Budgeting is arguably one of the most crucial parts of any electronic health record (EHR) implementation, whether it is your first go-live or you are moving onto a new system. The pressure to make the process go as smoothly as possible is undeniable. This includes being on budget and having the implementation be on time. Here are some proven tips around budget development that can save you time, money, and the headache of correcting costly mistakes later in the of EHR implementation process.
- Implementation build: Think about asking the question of what the cost is to build out each of the application modules before go live. Consider the fact that some vendors require extensive work to construct and compile the final product. Customization is always more expensive. Estimating build costs requires a great deal of skill and foresight and is vendor-specific.
- Physician champion income support: Physicians will be taking time away from their practices to act as champions and advisors on your project. Consider what this means in terms of compensation - both financial and time.
- Production support: Supporting an EHR is not the same as supporting other systems. Unless you’re replacing a modern EHR with another one, you will probably have to add staff, extended support hours and perhaps some automated tools (e.g., knowledge management). Calculate the need and plan accordingly.
- Physician go-live revenue protection: There is a ramp-up period where physician/provider productivity will slow down; this is especially true for physician practice EHR systems. Depending on the physician compensation model, you may need to make provisions to keep your physicians “whole” during the ramp-up period.
- Interfaces: This is a topic that requires a great deal of research, thought and planning. If you’re converting from an existing system, what interfaces exist today? What do you need for the future? Remember to include hyperlinks to PACS and other systems, file transfers, and electronic submissions to regulatory agencies.
- Data conversion/abstraction: What data is going to be converted from existing databases and EHRs? How much of that data can be electronically converted? For physician practice systems, how much data will need to be abstracted and input into the EHR to accommodate the first patient visit? Conversion and abstraction can be very costly and time-consuming activities; don’t underestimate the associated planning time and execution costs.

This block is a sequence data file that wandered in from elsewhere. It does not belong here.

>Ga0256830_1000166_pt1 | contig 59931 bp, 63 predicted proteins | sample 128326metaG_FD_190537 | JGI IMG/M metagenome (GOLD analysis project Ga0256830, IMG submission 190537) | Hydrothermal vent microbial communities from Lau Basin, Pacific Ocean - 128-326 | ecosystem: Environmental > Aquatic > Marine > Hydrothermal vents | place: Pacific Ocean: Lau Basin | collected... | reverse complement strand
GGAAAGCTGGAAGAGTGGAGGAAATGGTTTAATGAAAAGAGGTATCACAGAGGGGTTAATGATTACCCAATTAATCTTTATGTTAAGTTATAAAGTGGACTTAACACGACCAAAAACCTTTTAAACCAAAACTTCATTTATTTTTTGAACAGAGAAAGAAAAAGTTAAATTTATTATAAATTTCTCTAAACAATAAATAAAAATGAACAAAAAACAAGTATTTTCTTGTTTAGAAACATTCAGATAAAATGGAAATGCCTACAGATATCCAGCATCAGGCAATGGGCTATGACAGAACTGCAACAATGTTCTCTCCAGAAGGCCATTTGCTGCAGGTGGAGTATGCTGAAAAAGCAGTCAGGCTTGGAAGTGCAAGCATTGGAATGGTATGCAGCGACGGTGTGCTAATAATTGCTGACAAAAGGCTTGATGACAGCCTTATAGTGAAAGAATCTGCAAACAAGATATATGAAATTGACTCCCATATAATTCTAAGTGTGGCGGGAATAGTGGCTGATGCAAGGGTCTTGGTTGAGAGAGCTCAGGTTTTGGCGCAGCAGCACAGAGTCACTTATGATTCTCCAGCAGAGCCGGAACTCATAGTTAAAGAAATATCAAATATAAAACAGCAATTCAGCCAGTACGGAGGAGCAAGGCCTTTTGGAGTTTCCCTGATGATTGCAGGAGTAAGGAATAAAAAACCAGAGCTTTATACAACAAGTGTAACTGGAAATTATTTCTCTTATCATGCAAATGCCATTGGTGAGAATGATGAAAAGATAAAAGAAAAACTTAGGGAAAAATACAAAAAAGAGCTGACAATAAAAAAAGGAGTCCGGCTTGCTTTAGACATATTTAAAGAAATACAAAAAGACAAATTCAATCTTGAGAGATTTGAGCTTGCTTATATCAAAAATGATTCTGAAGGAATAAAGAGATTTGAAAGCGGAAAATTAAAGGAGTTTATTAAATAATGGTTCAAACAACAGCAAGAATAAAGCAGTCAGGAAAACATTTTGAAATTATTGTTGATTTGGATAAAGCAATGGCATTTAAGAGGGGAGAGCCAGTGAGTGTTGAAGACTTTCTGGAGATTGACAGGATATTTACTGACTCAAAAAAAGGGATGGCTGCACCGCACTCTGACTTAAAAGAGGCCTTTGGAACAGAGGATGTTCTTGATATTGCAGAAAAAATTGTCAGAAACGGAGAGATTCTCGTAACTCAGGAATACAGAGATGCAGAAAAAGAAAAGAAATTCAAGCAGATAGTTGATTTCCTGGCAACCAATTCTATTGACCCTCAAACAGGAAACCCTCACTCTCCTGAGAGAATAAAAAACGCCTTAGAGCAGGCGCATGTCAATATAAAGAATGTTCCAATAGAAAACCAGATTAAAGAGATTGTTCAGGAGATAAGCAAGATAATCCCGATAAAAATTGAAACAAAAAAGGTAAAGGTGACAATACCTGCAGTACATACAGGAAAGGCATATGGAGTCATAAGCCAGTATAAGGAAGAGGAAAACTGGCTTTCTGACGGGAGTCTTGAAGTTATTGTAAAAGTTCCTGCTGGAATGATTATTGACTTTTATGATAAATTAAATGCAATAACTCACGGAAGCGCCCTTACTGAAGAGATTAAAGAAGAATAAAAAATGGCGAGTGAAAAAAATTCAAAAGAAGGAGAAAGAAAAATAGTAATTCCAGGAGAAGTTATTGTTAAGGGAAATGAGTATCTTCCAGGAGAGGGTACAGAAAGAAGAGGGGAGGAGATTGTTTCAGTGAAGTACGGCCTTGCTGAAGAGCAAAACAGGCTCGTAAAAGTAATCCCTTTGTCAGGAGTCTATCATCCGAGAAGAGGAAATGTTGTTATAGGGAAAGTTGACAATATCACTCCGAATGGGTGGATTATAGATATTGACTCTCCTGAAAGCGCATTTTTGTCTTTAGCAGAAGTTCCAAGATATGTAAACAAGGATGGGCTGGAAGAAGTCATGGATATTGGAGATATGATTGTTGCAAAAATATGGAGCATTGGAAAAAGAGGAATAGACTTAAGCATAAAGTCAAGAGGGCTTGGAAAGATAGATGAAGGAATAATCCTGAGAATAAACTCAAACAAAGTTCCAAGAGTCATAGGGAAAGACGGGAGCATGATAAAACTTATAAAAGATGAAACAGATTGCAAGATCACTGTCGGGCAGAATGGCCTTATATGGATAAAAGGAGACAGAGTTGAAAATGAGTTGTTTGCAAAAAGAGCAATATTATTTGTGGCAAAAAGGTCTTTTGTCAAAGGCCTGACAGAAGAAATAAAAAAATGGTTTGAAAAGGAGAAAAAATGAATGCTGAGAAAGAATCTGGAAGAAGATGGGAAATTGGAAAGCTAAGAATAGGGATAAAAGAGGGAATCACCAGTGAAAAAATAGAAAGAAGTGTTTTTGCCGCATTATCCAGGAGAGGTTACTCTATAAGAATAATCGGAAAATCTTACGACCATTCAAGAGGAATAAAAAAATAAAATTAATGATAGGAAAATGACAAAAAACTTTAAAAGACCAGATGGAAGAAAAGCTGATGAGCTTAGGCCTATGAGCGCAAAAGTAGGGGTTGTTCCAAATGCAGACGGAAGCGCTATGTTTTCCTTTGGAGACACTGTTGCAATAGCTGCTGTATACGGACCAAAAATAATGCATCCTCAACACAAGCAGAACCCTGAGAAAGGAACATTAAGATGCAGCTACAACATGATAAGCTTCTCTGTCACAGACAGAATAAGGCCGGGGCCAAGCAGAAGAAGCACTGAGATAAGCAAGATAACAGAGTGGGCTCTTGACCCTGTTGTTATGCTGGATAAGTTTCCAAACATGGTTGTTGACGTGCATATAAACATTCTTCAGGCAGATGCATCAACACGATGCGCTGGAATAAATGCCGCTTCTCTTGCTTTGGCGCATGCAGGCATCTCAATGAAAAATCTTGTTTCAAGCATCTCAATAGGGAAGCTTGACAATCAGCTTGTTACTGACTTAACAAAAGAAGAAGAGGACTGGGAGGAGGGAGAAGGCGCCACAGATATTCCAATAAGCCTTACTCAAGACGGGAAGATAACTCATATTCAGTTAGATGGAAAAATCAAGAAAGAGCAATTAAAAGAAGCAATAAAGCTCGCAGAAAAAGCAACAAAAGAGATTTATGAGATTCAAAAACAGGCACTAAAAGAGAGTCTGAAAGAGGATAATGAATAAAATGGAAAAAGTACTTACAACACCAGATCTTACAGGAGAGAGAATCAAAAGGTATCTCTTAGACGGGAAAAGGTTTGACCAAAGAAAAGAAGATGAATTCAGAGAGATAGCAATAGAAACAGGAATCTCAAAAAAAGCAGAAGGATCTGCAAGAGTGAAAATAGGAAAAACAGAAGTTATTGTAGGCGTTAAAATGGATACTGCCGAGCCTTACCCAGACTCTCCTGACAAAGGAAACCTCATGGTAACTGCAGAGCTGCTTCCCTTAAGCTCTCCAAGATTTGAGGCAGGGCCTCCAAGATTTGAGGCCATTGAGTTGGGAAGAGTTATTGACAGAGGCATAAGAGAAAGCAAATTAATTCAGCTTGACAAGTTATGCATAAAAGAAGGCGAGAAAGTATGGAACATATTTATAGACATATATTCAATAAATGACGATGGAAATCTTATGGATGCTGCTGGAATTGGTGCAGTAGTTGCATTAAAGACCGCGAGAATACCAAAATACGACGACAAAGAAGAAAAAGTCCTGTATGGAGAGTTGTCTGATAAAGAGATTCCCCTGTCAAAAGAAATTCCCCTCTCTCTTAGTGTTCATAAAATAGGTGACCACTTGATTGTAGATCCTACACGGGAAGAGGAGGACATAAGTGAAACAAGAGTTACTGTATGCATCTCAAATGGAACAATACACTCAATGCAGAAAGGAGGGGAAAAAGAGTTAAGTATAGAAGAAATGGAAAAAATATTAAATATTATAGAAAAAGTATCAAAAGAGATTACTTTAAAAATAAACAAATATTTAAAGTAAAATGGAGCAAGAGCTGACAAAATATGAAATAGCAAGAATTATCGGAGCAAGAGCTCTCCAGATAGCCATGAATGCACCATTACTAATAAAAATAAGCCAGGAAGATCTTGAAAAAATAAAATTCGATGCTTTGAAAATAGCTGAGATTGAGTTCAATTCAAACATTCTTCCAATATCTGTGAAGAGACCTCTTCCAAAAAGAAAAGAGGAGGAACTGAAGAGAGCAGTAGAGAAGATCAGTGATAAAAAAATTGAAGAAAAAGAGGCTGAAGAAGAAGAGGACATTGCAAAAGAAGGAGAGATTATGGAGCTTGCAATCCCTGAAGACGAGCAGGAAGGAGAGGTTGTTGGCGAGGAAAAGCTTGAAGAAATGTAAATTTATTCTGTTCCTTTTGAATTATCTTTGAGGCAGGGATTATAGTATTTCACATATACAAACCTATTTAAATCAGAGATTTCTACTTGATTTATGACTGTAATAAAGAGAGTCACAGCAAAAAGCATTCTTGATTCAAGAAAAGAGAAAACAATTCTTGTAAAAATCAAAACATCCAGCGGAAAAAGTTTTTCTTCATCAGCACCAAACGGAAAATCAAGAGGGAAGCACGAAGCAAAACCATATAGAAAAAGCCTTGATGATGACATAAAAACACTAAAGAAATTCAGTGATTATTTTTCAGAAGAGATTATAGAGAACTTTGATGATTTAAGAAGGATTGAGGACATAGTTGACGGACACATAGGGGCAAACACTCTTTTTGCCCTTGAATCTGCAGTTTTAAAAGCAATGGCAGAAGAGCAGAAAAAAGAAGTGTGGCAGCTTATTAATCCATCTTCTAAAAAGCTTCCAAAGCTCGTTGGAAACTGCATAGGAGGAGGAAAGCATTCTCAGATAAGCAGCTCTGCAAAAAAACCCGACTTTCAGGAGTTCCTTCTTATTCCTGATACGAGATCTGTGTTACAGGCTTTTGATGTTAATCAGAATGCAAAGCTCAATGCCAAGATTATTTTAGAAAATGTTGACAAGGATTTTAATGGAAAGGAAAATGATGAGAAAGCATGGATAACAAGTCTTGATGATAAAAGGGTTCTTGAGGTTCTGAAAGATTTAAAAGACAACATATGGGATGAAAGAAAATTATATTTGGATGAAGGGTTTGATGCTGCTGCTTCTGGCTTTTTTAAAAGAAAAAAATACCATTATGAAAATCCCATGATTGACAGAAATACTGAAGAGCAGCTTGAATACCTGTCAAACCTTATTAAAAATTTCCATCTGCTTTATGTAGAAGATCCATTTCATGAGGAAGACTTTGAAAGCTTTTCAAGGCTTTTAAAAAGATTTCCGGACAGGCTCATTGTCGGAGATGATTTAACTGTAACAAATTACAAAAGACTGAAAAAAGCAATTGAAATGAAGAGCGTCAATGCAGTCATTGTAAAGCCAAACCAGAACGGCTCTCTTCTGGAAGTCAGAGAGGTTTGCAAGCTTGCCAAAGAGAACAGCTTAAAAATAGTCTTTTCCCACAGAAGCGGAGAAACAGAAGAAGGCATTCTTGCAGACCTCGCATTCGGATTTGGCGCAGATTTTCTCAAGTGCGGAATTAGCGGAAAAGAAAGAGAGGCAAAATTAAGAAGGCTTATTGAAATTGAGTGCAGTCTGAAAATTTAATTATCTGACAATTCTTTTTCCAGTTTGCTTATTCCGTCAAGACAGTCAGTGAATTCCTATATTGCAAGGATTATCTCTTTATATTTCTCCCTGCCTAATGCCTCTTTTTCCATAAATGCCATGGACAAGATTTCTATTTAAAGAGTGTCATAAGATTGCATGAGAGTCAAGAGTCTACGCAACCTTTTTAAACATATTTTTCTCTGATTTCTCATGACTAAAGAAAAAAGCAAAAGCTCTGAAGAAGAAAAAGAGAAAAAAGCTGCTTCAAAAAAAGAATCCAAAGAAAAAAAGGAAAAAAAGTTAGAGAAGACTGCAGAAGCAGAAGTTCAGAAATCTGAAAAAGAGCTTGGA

- Server/infrastructure hardware: This includes decisions about virtualization, to host or not to host, etc. While relatively straightforward, it is worthy of consideration and planning.
- Software licenses: Read the RFP/RFI or sample contract(s). Vendor estimates may not include all the necessary elements (e.g., e-prescribing components, patient eligibility checking, etc.). Make sure that all the software elements are taken into account, including third-party applications.
- PC equipment: PC also means desktops, laptops, tablets, PDAs, smartphones, etc. Don’t forget provisioning costs, line drops, software and licensing for each and every device. Printers, scanners, mounting brackets, chargers, extra batteries – the costs add up. And if your users need to move to another location in the middle of the project, consider purchasing duplicates.
- Network/communications: Depending on the condition of your existing network, this category can be relatively easy or difficult to estimate. Regardless, plan for the future growth of the network and don’t forget security and HIPAA.
- Disaster/downtime processing: Many vendors offer automated solutions that provide downtime capabilities in the event that the system incurs an unscheduled outage. These solutions can include hardware and software to provide downtime reporting capabilities from a recent checkpoint.
- Contingency: 10% of the project budget is a good benchmark. It is important to include a healthy contingency allocation. Like any project – even household projects - there will always be unforeseen events or expenses.
EHR budget development is critical and can be complicated; however, with a comprehensive review, a detailed analysis and plan can ensure that your implementation goes live on budget, on time, and without too many headaches.